10.  In compliance with telegraphic orders, 7th American Army Corps, Ambulance Company No. 162 will report for duty to the 6th Division as soon as the 35th Division moves.


998

HDQRS., MACKTARY,
August 31, 1918.

Secret
Field Orders, No. 60.

1.  In accordance with secret orders, hdqrs. 35th Division, the sanitary train of the 6th Division will relieve the units of this command. Relief will be effected before midnight, September 1, 1918. The relief wi1l be made unit for unit in the present locations of units of this train.

    (a) In order to avoid unnecessary transportation, units will, when possible, make an exchange of equipment.

    (b) Red Cross beds and mattresses, French equipment, and all surplus American equipment will be turned over to the units of the 6th Sanitary Train, on informal memorandum receipt.

2.  Lieut. Charles L. Mosley, 140th Field Hospital, will have command of the truck train and will be responsible for the observance of the movement schedule of this organization.

     (a) Lieut. Vehrs, 137th Field Hospital, will report to Lieut. Mosley for temporary duty.

     (b) All trucks in possession of organizations of this train, with drivers (two days ration), wil1 report before 9 a.m., September 1, 1918, as follows: From organizations east of Ventron, to Lieut. Mosley at Kruth; from organizations west of Kruth, to Lieut. Vehrs at Ventron.

3.  (a) Ambulance Company 138 will continue to evacuate field hospitals until midnight Sept. 1, 1917, to the American base at Vittel. This company will cover movement of the troops of this division and the billeting areas (as per attached schedule), evacuating the sick and injured to the field hospital, 6th Division, at Gerardmer or to the Alpine ambulance station at Fraize. Location of  regimental and battalion infirmaries will be reported to these hdqrs. The four Ford ambulances now with A. C. 137, with personnel and one day's rations, will report to the C. O., A. C. 138, for duty, on relief from present stations. This company, less transportation section, will clear Ventron at 1 p.m., Sept. 2, 1918, for Barbey Seroux, movement to be made by trucks via Cornimont, Vagney, and Gerardmer. On completion of movement of the division, transportation will take station with company.

     (b) A. C. 137 will rendezvous at Hillside dressing station, on being relieved. They will proceed at 4 a.m., Sept. 2, 1918, for Barbey Seroux, marching to Kruth, and from this place to destination by trucks. The equipment of this company will be transported to Kruth by Ambulance Company 140 in time to be loaded on trucks at 5:30 a.m., Sept. 2, 1918.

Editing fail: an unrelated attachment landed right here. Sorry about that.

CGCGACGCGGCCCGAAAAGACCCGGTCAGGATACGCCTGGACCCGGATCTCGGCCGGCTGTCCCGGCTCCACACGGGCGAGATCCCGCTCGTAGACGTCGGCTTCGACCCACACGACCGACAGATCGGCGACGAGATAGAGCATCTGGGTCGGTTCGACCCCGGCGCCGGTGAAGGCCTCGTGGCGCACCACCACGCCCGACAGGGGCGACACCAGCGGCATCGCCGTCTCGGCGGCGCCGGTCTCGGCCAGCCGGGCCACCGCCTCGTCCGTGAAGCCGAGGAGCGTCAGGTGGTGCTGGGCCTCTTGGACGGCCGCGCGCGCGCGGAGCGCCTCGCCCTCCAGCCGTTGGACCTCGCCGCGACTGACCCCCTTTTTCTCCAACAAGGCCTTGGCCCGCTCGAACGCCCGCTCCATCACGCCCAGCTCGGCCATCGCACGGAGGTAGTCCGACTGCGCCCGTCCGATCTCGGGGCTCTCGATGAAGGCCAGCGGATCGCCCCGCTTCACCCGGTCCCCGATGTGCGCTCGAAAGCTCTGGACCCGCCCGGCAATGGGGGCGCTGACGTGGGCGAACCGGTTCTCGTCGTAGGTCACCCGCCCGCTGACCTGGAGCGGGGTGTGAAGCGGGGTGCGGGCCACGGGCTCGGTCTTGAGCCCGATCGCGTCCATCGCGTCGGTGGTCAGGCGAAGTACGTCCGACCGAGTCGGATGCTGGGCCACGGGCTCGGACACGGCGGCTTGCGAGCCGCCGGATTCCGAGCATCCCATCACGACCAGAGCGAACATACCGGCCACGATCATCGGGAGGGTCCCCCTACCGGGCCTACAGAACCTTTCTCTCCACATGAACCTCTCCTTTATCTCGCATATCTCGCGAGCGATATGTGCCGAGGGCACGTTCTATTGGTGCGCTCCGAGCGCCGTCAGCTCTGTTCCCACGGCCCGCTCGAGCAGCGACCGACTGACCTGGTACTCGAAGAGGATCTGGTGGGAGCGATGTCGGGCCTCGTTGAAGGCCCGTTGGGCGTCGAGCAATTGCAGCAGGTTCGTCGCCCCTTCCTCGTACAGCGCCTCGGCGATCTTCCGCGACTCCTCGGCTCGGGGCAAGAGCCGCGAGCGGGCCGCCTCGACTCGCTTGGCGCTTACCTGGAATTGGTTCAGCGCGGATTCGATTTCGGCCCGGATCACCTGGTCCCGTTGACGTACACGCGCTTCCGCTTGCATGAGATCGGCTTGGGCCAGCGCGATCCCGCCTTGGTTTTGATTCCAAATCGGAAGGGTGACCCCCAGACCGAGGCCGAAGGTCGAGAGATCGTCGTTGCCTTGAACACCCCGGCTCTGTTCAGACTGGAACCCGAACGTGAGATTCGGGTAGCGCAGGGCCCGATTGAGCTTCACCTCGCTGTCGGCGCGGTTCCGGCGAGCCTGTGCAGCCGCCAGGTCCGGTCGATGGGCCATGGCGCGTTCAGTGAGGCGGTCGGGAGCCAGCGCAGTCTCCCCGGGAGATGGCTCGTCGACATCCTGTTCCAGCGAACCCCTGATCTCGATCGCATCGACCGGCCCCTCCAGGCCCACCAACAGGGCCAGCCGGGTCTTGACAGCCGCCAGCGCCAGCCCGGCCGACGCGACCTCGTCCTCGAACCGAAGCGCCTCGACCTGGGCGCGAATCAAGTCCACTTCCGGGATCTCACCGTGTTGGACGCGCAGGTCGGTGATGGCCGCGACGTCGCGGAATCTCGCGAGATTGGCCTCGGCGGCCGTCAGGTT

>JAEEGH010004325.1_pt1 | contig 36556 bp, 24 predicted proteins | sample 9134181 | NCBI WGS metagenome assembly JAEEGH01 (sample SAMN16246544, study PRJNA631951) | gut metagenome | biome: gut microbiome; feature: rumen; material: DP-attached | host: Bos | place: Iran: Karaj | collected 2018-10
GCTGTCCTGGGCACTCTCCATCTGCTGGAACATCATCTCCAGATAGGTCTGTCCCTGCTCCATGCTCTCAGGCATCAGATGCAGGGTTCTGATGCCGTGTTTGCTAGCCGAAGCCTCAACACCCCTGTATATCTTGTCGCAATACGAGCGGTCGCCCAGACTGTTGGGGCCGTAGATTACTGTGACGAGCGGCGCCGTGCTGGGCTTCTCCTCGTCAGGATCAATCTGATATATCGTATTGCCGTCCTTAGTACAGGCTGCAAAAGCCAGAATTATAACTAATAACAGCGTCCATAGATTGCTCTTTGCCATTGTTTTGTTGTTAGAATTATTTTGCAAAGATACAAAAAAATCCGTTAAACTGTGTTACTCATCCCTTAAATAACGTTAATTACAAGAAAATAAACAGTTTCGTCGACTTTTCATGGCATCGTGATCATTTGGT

(c) A. C. 139 wi1l clear Le Collet at 1 p.m., Sept. 2, 1918, for Barbey Seroux, movement to be made on trucks via Gerardmer.

     (d) A. C. 140, less transportation section, will proceed to Barbey Seroux at 5 a.m., Sept. 2, 1918, movement to be made by trucks via Cornimont, Vagney, and Gerardmer road. The transportation section will transport its own and the equipment of A. C. 137 from dressing stations to Kruth. Upon completion of this duty it will proceed via Wildenstein, Le Collet, and Gerardmer to company hdqrs., at Barbey Seroux.

4.  (a) F. H. 139 will close at Le Menu at 10 a.m., Sept. 1, 1918, moving by truck to Arrents de Carcieux, via Cornimont, Vagney, and Gerardmer.

     (b) F. H. 140 will clear Ventron at 10 a.m., Sept. 1, 1918, moving by truck via Coralmont, Vagney, and Gerardmer to Arrents de Carcieux.

     (c) F. H. 137 will clear Kruth at 3 p.m., Sept. 1, 1918, proceeding to Arrents de Carcieux by trucks.

     (d) F. H. 138 will clear Gerardmer at 2 p.m., Sept. 1, 1918, proceeding to Arrents de Carcieux by trucks.

     (e) The 162d A. C. will maintain its present stations for the time being. Upon movement of this command it will stand relieved from duty with this division, and in compliance with telegraphic orders, 7th American Army Corps will report to the 6th Division for duty.

5. Trucks returning to Kruth for the 137th F. H. will travel via Gerardmer, Le Collet, and Wildenstein.

     (a) All patients in the hospital at the time of closing will be transferred to the relieving units.

6. By direction of the division surgeon, the surgical team, less three female nurses, will accompany F. H. 137.

     (a) The female nurses will proceed to Vittel, remaining there until the division arrives at its new area.

     (b)The C. O., A. C. 138, will arrange for the transportation necessary for compliance with (a).

7. The X-ray unit and personnel will accompany F. H. 137.

8. The division laboratory will move with F. H. 139.


999

9.  The medical supply depot will close at Gerardmer and Kruth at 1 p.m., Sept. 2,1918, and move to Barbey Seroux. Two truckloads of assorted supplies will be taken. Shell dressings, on the basis of 700 to each field hospital, will be taken. Field hospitals, ambulance companies, regimental and battalion infirmaries will be fully equipped with medical supplies. The remaining supplies will be turned over to the M. S. O. (medical supply officer) 6th division.

9½.  The train supply officer will make necessary arrangements for the supply of the units of this command in compliance with Orders No. 80, division hdqrs., August 30th, 1918.

10.  All unit commanders will make careful inspections of quarters and billets occupied by the personnel of their command, to see that they are properly policed and that no equipment is left. The billeting distribution lists will be properly closed.

11. Division orders relating to march discipline and aerial observation will be strictly complied with. The senior officer of the troops moving will be responsible for the proper discipline of his command. Men will not ride on top of trucks nor on the sides.

12. Field hospitals will not open at new locations.

13. The personnel officer will have charge of billeting arrangements of all units of this command.